In the spirit of John Stuart Mill’s rousing defense of liberty of thought and discussion, Jarvie argues convincingly that since there are no limits to what individuals may find offensive, trying to protect students by attaching warning labels to words and opinions will encourage the regulation of an ever-expanding range of expression. And this will inevitably restrict the variety of ideas that professors present and with which students grapple, foster intellectual timidity on both sides of the lectern, and leave students as well as professors duller and dimmer.

The swelling number of proponents of trigger warnings on campus will accuse Jarvie of going beyond the boundaries of acceptable discourse by recycling stale arguments that fetishize free speech. Such retrograde views, the proponents will contend, present a transparent effort to blame the victim, flaunt a lack of empathy for those who suffer, and treat with callous indifference the need to supervise the expression of opinion on campus for the greater good of all students. 

But do the proponents of trigger warnings really have the courage of their convictions?

The determination to regulate the expression of opinion and the discussion of ideas presupposes that our students bring to the classroom delicate sensibilities and fragile psyches. If faculty and administrators really cared about our allegedly easily traumatized students, they would demand something more.

They would call for a systematic and comprehensive rating system for college courses, certainly not anything less than what Hollywood provides for movie audiences.

It might look something like this:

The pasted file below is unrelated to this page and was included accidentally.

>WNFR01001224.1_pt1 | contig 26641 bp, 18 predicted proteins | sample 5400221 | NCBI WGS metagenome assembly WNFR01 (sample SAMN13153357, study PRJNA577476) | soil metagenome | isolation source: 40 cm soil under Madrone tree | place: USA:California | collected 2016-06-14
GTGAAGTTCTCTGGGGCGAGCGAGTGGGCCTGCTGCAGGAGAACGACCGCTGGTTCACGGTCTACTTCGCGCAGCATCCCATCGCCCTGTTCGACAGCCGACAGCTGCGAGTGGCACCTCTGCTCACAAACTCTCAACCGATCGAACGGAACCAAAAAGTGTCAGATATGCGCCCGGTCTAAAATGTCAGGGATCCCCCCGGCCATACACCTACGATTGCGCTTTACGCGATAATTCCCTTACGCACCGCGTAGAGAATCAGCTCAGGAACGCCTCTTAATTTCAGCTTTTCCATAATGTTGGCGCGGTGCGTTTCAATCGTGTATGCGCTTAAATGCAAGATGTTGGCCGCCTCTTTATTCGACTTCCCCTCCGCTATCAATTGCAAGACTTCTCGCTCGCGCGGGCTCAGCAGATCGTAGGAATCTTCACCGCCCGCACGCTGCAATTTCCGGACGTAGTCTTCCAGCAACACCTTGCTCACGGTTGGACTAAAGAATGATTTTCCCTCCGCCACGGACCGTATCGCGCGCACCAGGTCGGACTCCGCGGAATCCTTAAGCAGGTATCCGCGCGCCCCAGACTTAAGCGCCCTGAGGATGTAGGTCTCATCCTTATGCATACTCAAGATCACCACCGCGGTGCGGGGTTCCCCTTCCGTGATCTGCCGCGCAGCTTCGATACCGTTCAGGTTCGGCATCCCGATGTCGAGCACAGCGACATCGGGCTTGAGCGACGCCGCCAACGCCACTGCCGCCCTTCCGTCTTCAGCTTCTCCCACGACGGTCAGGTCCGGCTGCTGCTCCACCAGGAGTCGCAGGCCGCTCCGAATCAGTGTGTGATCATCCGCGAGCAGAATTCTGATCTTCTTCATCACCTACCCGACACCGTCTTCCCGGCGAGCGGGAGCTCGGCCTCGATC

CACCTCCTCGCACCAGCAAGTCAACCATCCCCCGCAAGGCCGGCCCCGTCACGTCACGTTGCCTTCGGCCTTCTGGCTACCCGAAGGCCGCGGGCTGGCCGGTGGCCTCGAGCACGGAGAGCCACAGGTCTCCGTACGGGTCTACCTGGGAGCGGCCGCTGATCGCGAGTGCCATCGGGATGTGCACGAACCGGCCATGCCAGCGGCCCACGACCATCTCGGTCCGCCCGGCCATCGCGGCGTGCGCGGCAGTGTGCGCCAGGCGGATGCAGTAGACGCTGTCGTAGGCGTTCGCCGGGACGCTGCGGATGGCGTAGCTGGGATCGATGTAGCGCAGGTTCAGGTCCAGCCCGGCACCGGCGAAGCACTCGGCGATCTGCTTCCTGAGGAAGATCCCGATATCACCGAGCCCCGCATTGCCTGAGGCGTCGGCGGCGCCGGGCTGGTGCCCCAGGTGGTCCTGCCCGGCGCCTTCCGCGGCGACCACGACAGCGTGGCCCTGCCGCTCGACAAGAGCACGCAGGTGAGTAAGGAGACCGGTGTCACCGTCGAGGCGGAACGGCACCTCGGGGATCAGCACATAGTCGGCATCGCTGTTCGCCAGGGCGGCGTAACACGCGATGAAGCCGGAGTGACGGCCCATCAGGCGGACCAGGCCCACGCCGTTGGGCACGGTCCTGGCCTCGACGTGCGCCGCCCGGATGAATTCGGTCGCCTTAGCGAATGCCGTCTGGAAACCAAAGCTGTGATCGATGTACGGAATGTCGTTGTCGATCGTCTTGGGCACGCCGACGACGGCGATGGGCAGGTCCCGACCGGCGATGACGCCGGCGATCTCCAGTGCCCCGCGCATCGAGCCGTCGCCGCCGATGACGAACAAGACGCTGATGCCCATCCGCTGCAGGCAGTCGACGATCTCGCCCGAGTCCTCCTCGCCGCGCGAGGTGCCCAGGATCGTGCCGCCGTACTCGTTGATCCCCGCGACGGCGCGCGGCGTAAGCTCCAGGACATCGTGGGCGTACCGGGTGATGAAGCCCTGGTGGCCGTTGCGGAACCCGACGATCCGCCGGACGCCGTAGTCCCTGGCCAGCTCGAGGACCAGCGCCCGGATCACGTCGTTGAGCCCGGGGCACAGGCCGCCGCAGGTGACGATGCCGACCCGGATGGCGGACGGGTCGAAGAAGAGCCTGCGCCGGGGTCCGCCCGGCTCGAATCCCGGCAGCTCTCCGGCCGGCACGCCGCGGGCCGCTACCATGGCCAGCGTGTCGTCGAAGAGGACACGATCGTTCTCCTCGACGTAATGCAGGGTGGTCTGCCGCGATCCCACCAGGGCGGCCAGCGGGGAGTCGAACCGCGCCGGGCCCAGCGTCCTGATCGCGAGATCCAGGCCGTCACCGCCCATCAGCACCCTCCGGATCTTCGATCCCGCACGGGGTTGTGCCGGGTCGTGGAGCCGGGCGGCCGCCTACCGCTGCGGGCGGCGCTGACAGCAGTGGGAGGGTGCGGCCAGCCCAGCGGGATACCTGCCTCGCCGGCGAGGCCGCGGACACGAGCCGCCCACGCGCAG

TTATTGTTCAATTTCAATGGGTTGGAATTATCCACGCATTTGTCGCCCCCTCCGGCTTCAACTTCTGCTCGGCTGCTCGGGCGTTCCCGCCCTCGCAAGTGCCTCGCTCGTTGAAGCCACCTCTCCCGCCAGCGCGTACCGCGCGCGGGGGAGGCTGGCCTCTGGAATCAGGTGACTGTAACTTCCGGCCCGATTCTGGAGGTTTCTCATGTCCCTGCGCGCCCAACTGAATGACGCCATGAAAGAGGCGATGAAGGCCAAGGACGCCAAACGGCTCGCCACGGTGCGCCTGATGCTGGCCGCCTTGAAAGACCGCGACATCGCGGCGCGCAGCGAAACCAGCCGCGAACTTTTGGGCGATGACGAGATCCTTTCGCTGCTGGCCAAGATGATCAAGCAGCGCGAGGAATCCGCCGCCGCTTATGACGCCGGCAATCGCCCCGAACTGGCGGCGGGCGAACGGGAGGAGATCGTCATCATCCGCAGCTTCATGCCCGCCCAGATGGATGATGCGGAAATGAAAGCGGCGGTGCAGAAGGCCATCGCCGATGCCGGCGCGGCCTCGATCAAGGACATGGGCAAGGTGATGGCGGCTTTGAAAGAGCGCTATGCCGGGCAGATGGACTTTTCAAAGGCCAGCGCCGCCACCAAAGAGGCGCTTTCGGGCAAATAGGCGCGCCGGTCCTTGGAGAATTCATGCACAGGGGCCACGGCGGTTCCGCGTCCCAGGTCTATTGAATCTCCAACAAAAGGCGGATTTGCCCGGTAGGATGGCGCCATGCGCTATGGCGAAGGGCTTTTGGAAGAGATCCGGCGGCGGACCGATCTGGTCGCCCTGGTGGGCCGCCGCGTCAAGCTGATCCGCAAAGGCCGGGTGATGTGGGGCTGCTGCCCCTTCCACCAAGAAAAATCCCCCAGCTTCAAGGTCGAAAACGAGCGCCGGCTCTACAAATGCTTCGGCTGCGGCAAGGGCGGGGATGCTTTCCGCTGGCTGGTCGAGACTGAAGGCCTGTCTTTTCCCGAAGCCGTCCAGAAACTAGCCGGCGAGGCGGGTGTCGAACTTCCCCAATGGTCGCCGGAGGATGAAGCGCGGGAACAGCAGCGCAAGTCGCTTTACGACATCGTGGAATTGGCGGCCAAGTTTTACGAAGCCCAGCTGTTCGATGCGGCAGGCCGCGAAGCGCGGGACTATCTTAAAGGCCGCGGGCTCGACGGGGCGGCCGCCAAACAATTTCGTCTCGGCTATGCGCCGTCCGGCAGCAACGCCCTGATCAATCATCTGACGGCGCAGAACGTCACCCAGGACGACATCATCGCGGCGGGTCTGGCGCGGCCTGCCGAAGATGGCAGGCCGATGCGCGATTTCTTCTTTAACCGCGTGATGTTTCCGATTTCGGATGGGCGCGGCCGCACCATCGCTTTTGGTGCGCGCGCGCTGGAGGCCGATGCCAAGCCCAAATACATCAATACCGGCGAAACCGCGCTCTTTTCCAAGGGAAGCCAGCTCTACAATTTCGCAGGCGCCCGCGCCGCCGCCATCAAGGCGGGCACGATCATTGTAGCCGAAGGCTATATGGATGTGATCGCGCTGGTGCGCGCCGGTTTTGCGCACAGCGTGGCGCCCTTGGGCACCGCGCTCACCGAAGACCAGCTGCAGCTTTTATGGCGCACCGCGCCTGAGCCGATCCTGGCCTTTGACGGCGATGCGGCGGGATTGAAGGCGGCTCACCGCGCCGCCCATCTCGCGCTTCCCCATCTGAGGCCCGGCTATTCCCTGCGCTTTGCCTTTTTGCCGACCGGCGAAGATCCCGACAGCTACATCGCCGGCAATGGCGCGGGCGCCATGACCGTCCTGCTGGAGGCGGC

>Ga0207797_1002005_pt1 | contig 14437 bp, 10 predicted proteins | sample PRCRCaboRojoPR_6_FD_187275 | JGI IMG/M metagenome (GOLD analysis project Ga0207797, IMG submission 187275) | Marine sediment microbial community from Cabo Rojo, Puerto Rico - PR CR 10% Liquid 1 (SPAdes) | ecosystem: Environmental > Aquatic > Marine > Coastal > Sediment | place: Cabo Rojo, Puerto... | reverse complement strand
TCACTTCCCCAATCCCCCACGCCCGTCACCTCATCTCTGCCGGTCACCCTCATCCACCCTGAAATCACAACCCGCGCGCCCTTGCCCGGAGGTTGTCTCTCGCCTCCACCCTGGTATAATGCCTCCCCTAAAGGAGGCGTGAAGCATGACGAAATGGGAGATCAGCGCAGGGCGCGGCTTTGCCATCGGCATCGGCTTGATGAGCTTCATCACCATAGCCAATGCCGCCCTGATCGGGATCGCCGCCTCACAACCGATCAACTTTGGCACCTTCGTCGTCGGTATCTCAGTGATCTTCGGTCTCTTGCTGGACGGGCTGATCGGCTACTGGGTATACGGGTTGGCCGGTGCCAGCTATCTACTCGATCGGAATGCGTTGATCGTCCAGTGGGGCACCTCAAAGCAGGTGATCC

G: General Students – All students are admitted.  This course tells students exactly what they want to hear.

PG: Professorial Guidance Suggested – This course reinforces campus orthodoxy but in ways that students might not entirely expect. It is suggested that students consult with professors before enrolling.

PG-17-21: Professors Strongly Cautioned – Some material in this course may be inappropriate for those who have suffered frustration, disappointment, rudeness, rejection, or any sort of limitation on their ability to bend the world to their will.

R: Restricted – This course may directly call into question students’ opinions through hard-hitting analytical and empirical argumentation.  Permission is required from the campus diversity coordinator and sexual health advisor.

NF&S: No freshmen and sophomores are admitted under any circumstances. No junior or senior is admitted without the consent of the professor, approval of the campus diversity coordinator and sexual health advisor, and a note from the student’s parents. Without regard for the shock or revulsion normal students are likely to experience, this course vigorously puts forward reasons and evidence in support of ideas that directly oppose the conventional wisdom.

Such a ratings systems cannot be expected to guarantee students that they will never encounter a disturbing or distasteful thought. But its implementation would help complete the nationwide transformation, already well underway, of the liberal arts from an education for freedom to freedom from education.

Peter Berkowitz is the Tad and Dianne Taube senior fellow at the Hoover Institution, Stanford University. His writings are posted at PeterBerkowitz.com and he can be followed on Twitter @BerkowitzPeter.